They look the same, and even have similar names. However, baking soda and baking powder are two different things, and you’ll find out pretty quickly if you mistake one for the other in your recipe.
Let’s start with how baking soda and powder are similar; both are leavening agents, which cause recipes to rise, however, they do so in different ways.
Baking soda is used in cakes and muffins and requires a liquid and an acid to activate—like lemon juice or buttermilk. When that’s added, carbon dioxide is released and the baked good will rise. As for baking powder, it’s a complete leavening agent which means it doesn’t require an acid to activate—just a liquid and heat.
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But can you substitute one for the other? As a general rule, you shouldn’t. Because baked goods are often a careful blend of acid and base ingredients, and when you substitute these items, you could end up with a bitter, chemical taste to your food.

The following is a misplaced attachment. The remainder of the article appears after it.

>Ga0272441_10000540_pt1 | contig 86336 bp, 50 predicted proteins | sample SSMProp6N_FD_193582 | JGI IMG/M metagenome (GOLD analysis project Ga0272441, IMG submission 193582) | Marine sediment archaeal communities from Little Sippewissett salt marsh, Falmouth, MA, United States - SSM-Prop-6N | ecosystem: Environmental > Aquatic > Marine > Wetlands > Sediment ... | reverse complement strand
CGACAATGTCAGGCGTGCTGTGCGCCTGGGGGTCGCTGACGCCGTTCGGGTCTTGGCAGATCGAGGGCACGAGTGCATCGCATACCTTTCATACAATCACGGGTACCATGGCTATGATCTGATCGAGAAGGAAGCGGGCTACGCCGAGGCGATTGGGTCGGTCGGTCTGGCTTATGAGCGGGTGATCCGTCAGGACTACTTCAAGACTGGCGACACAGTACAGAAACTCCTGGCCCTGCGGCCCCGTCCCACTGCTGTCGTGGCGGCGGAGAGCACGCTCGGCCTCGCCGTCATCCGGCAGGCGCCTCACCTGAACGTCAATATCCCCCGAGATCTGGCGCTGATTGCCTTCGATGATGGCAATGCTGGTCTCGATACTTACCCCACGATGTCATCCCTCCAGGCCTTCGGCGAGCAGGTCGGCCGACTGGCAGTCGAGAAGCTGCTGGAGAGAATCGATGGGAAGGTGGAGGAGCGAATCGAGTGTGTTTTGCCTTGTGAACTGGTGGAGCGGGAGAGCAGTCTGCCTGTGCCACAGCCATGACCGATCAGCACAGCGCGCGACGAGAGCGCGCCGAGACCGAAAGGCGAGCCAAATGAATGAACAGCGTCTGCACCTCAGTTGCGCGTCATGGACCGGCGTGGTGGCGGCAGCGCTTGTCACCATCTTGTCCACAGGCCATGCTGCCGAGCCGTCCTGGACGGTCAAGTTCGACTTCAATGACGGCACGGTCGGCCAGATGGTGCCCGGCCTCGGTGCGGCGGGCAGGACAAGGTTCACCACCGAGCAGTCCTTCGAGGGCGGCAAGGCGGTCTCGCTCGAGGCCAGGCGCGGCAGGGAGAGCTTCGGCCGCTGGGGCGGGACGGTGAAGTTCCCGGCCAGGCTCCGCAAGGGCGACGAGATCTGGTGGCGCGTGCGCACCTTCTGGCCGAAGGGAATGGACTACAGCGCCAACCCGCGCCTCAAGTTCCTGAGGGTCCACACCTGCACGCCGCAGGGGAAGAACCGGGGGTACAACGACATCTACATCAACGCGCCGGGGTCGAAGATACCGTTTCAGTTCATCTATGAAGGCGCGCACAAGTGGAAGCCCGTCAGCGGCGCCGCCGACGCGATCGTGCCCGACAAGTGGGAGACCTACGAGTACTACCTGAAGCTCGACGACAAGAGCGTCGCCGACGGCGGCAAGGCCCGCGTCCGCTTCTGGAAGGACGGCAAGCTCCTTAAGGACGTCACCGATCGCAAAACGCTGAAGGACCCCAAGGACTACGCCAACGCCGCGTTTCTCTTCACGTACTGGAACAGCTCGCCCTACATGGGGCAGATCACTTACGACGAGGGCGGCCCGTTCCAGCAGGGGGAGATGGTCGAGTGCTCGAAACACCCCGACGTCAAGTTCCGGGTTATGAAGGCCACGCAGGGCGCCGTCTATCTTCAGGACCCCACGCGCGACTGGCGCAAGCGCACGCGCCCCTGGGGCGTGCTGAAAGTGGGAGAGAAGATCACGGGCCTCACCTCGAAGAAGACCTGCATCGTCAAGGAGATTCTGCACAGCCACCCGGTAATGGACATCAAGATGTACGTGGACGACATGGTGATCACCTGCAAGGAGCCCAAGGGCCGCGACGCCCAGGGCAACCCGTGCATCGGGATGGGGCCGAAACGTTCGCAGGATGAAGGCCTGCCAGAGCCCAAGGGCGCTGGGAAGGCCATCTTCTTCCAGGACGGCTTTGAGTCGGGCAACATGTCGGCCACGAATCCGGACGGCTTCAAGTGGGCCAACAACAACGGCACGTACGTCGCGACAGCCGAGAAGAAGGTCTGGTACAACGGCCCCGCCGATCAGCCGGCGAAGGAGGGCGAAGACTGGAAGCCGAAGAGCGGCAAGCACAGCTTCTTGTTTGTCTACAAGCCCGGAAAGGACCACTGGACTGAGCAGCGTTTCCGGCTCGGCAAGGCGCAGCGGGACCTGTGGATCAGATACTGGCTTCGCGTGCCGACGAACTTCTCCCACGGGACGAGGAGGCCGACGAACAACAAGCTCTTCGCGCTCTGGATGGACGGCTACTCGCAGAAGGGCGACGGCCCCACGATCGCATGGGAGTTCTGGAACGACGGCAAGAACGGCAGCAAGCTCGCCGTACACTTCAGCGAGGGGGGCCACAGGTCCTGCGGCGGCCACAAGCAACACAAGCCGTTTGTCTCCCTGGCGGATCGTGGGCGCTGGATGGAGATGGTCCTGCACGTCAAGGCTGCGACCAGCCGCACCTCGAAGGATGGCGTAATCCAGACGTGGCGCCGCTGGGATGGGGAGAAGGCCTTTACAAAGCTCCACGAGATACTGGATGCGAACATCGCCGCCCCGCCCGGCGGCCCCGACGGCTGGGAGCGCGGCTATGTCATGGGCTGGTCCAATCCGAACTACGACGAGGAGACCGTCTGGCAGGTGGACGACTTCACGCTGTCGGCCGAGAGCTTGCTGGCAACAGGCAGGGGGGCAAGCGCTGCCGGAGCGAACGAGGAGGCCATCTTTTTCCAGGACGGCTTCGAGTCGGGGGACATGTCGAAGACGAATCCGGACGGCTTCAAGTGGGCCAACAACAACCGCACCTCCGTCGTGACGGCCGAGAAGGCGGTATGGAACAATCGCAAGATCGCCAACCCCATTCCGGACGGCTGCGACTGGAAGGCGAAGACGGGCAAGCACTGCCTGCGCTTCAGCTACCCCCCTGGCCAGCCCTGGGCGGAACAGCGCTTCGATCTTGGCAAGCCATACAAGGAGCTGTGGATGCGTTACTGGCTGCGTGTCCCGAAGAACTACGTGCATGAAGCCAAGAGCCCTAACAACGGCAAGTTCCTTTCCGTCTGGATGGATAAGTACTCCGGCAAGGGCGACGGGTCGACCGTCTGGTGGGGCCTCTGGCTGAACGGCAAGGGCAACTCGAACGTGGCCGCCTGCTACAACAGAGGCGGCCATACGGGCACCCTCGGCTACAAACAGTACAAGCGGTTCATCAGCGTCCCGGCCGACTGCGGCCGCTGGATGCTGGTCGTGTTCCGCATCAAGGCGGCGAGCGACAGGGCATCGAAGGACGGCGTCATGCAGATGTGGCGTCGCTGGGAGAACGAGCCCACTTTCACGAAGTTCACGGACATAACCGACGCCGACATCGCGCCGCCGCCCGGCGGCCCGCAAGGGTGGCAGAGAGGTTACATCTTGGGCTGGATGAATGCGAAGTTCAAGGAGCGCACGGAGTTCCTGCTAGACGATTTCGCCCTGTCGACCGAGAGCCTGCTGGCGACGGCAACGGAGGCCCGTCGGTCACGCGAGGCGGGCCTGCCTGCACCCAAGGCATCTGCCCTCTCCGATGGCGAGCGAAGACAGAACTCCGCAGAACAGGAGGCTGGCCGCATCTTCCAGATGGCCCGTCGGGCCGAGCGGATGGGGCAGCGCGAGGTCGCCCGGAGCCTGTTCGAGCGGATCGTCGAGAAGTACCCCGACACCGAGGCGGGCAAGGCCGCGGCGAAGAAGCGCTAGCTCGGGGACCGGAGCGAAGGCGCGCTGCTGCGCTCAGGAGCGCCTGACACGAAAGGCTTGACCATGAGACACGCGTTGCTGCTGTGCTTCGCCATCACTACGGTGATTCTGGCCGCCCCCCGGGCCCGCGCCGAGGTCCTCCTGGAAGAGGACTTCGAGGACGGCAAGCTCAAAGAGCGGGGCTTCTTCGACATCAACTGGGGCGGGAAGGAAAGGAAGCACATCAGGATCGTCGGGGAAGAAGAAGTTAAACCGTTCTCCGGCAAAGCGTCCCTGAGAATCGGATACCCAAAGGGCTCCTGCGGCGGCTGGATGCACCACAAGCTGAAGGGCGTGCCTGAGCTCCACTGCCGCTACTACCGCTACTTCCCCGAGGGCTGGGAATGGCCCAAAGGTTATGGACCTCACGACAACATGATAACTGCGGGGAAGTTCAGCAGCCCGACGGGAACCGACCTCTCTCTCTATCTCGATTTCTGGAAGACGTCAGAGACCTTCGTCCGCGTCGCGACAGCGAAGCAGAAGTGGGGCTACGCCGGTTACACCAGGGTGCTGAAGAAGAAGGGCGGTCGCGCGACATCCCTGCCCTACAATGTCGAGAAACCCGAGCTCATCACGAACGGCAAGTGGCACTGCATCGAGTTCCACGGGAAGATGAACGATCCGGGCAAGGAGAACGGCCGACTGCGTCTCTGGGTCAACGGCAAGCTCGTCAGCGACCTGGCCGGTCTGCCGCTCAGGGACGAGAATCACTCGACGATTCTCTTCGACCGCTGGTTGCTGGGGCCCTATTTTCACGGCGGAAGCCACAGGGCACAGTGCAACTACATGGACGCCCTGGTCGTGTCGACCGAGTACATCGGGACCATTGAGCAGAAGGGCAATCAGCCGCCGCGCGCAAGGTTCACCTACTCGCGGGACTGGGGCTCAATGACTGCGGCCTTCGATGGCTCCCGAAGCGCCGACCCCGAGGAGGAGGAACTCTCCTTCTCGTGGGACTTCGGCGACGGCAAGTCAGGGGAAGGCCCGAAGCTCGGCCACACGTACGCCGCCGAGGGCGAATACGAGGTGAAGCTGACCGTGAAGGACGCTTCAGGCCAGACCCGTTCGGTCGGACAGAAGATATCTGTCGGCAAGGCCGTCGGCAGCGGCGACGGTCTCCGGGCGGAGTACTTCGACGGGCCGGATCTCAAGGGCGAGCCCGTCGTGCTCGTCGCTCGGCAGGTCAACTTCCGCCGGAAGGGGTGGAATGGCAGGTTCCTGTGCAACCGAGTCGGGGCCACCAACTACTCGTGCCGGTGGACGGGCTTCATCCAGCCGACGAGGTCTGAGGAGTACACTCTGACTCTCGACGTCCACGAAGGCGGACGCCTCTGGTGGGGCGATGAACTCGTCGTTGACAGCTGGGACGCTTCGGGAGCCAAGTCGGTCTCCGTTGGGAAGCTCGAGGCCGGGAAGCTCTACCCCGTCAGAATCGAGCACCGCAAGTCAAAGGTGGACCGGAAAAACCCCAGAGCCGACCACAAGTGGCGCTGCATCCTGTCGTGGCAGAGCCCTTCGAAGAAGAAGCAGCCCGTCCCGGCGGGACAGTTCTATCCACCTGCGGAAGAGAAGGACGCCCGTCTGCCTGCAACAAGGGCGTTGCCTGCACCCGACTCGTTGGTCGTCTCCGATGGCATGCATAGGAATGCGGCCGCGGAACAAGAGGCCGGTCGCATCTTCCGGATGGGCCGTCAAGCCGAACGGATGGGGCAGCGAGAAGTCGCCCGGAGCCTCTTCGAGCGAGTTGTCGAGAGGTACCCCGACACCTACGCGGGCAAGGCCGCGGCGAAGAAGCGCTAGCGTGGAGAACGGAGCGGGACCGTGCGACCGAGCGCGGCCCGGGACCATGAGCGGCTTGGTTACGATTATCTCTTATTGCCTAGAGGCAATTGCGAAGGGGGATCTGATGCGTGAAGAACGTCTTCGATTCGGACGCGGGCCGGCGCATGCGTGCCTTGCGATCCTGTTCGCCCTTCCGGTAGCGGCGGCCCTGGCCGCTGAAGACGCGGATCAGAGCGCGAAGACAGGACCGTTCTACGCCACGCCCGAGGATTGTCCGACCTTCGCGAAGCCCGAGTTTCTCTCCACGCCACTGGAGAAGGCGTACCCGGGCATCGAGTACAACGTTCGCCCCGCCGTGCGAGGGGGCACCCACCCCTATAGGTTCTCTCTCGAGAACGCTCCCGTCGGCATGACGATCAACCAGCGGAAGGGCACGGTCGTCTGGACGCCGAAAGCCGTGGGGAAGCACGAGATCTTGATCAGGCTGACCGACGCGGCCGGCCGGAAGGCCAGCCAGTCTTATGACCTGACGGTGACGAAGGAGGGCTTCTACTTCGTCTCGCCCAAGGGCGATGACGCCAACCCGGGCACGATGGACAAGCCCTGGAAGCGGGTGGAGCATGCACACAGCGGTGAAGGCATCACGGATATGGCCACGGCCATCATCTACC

You can, however, try if you’re in a pinch. Baking soda is stronger than baking powder, so if you try substituting powder for soda, you’ll need about three times more powder. That could create a bitter taste.
As for switching soda for powder, that’s a bit more complicated. Since powder already has acid, you’ll need to add a second, acidic ingredient like cream of tartar to your mixture. Plus, soda is a stronger leavener, so you’ll want to reduce the amount of soda you use.
Now that you know the difference between the soda and powder, it’s time to get baking!